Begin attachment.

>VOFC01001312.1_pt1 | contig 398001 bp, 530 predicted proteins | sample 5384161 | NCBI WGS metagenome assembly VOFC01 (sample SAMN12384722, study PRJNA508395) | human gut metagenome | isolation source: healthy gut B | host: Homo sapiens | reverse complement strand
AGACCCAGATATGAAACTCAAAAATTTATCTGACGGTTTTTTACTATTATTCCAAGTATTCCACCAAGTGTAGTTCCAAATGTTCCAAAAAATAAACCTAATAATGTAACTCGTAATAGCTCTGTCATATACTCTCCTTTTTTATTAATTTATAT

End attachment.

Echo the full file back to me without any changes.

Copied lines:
>VOFC01001312.1_pt1 | contig 398001 bp, 530 predicted proteins | sample 5384161 | NCBI WGS metagenome assembly VOFC01 (sample SAMN12384722, study PRJNA508395) | human gut metagenome | isolation source: healthy gut B | host: Homo sapiens | reverse complement strand
AGACCCAGATATGAAACTCAAAAATTTATCTGACGGTTTTTTACTATTATTCCAAGTATTCCACCAAGTGTAGTTCCAAATGTTCCAAAAAATAAACCTAATAATGTAACTCGTAATAGCTCTGTCATATACTCTCCTTTTTTATTAATTTATAT